First, I actually read the book. Secondly, I am a Roman Catholic, but I do have Jewish ancestry, which is what inspired me to read this book.
The author is very young and sometimes her writing seems amateur and immature. Other times, she seems to contradict herself, almost as if she is still having trouble parting with her faith; she probably is. Her upbringing, culture, and faith are her foundation and questions, parting with, and being highly critical of that foundation would make most wobble a bit and appear to make contradictions, especially at the age of 24.
That being said, she does a good job introducing the reader to a world and culture usually closed to outsiders; the world of the Satmar. Some of her claims seem unbelievable and far-fetched, such as a story about a man that kills his boy when he catches him masturbating. What makes this story even more unbelievable is her claim that the Jewish emergency service helped him cover-up the killing of his child and dispose of the body. This story is obviously not true. The author doesn't claim to have witnessed this event, but instead, she claims that her husband was told about this, from another source. I can see how someone raised in a culture that shuns televisions, the English language, newspapers, and just about any form of media, could easily be led to believe such a story. It is possible that the author made up this story to embellish the book, but it is more likely that she was told this story, by someone she trusted, and she was gullible enough to believe it.
This story is about a culture that turned insular, in an effort to survive and became repressive and oppressive. I was surprised to learn that orthodox Jewry in the Old World, in Europe, prior to the Holocaust, was not as strict as that which is practiced by the Satmar, or others that are referred to as Ultra-Orthodox. The Holocaust caused, for some, a reflex reaction, a desire to be a perfect Jew, in the hopes that God would reward by ensuring that another Holocaust never occurs.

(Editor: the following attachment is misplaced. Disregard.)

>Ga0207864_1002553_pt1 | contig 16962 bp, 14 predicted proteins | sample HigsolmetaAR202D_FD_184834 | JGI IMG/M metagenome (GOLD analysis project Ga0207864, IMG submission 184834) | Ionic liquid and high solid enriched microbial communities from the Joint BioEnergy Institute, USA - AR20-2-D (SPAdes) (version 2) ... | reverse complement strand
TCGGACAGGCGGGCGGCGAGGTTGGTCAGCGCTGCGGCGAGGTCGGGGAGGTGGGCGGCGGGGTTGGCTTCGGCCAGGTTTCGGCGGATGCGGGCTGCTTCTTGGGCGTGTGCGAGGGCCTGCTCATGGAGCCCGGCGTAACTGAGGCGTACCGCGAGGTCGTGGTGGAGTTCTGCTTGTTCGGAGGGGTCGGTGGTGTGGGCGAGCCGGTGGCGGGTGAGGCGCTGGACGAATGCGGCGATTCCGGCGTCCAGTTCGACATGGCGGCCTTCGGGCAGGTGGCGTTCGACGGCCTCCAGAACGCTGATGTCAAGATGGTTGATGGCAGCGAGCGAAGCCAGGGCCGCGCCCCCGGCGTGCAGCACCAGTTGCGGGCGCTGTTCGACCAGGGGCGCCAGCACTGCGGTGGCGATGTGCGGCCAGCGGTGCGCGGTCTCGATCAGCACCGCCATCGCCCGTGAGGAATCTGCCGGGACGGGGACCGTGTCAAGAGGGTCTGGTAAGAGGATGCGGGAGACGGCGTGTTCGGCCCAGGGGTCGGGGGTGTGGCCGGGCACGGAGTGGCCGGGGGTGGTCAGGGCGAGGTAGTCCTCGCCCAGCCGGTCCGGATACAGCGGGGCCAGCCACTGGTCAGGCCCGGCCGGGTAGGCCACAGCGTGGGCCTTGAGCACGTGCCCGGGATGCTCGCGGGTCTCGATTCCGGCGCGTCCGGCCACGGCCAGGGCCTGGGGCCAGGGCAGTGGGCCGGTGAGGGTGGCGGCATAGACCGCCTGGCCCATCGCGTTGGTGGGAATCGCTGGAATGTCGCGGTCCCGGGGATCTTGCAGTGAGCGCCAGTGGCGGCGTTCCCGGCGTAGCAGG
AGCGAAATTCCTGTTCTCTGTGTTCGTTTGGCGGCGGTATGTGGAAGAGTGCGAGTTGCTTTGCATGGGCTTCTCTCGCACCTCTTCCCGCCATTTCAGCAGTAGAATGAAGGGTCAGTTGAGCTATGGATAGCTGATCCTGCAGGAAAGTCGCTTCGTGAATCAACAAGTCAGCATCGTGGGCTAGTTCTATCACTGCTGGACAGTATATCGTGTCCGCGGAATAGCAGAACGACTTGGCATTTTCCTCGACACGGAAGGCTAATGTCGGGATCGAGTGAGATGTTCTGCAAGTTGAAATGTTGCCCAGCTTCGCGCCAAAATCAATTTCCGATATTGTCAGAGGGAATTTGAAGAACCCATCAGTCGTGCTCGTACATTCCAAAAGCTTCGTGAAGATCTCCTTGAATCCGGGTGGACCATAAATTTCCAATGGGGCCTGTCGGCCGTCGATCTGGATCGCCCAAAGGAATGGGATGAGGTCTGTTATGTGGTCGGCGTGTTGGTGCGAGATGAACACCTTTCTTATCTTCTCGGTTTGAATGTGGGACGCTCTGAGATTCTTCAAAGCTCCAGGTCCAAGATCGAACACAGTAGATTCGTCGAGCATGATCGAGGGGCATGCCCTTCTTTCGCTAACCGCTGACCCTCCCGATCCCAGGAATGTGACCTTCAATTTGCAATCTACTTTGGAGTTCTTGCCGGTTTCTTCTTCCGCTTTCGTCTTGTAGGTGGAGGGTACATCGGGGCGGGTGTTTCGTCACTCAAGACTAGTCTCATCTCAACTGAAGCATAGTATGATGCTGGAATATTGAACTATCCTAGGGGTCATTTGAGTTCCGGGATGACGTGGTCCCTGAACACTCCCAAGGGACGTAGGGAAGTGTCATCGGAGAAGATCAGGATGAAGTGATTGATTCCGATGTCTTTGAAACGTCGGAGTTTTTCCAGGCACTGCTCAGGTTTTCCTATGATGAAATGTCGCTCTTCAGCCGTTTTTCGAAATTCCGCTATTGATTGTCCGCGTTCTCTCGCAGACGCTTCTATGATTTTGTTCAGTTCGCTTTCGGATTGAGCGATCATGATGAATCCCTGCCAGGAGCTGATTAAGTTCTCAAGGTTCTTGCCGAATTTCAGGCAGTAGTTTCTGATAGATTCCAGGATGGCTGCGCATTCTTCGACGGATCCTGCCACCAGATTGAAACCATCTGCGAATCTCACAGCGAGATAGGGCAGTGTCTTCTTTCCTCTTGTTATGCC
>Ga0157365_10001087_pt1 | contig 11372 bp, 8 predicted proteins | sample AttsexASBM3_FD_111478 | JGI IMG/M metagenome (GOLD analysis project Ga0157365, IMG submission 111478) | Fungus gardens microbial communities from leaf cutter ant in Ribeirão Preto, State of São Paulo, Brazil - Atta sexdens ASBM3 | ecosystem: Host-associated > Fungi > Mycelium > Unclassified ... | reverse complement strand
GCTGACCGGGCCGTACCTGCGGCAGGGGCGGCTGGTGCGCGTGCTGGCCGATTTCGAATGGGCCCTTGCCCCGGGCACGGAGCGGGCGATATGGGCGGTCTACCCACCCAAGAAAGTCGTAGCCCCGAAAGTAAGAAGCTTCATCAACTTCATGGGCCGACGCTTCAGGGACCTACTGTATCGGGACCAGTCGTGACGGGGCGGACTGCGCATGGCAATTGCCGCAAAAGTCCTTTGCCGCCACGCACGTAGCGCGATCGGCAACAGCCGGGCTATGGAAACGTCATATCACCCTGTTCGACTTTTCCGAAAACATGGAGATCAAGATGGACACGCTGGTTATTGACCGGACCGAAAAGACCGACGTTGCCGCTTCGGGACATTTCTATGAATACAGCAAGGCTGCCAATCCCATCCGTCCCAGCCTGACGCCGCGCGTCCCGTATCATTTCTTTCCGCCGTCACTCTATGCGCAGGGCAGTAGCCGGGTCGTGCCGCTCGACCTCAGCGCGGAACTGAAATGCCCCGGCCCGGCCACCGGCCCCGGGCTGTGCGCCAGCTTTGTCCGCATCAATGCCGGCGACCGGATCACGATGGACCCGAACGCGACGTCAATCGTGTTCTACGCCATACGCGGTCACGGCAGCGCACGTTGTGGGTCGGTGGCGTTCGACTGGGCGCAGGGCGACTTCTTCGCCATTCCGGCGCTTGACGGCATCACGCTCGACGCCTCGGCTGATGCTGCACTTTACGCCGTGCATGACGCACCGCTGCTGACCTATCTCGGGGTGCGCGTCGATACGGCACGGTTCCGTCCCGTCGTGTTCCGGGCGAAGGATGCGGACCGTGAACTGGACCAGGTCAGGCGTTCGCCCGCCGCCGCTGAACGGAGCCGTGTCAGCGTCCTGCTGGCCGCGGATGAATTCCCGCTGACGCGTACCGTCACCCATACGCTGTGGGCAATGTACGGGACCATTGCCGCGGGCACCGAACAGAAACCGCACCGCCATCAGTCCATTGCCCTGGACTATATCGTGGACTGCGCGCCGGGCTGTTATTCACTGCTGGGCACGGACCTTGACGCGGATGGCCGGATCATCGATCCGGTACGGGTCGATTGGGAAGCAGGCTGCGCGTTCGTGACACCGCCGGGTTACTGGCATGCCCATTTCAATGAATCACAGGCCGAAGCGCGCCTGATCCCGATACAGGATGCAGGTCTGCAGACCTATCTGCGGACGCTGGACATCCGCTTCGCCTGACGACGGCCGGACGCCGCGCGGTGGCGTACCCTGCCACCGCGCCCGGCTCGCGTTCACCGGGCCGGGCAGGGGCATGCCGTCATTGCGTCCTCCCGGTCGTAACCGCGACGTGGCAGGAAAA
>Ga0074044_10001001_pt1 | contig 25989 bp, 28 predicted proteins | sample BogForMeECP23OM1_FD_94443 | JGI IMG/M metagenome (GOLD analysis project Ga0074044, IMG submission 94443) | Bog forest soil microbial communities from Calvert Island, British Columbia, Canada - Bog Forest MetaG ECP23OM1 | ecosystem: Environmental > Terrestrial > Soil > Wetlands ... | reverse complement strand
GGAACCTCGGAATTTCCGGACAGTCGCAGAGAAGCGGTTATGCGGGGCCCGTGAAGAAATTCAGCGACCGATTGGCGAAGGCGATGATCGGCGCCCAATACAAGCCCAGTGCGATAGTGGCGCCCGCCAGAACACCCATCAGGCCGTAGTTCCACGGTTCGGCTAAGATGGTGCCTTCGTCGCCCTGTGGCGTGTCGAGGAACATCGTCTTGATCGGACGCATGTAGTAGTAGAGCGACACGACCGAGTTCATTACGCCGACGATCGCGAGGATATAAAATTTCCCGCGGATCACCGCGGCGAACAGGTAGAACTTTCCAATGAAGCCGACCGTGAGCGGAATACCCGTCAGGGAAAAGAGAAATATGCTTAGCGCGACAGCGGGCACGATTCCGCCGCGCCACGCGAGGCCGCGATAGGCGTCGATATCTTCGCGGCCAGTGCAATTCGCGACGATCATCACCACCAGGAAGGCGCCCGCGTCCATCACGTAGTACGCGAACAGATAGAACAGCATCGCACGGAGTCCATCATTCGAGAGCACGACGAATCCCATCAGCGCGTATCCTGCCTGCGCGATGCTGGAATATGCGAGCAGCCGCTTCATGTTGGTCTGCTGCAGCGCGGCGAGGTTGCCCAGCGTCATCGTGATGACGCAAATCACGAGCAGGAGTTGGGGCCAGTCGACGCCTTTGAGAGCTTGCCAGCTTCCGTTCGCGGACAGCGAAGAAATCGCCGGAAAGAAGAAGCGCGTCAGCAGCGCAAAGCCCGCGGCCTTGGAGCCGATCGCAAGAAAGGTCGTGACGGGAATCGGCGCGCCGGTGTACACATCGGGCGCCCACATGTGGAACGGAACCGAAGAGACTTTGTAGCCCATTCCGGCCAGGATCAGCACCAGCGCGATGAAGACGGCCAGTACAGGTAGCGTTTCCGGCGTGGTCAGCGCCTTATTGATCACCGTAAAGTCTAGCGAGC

The author's family is also very dysfunctional and would probably be so if they were Christian, Muslim, or any other faith. The more repressive aspects of the Satmar culture, especially with regards to women, probably worsened the author's upbringing, but these cultural aspects were being interpreted by damaged people.
As long as one keeps these facts in mind, you can read this book and learn quite a bit about Satmar culture. Don't condemn an entire culture because of one family. Don't forget that most Americans are not very many generations removed from a time when women were not equal in the eyes of the law and African Americans could be beaten for using the wrong drinking fountain. Every culture has its fair share of issues.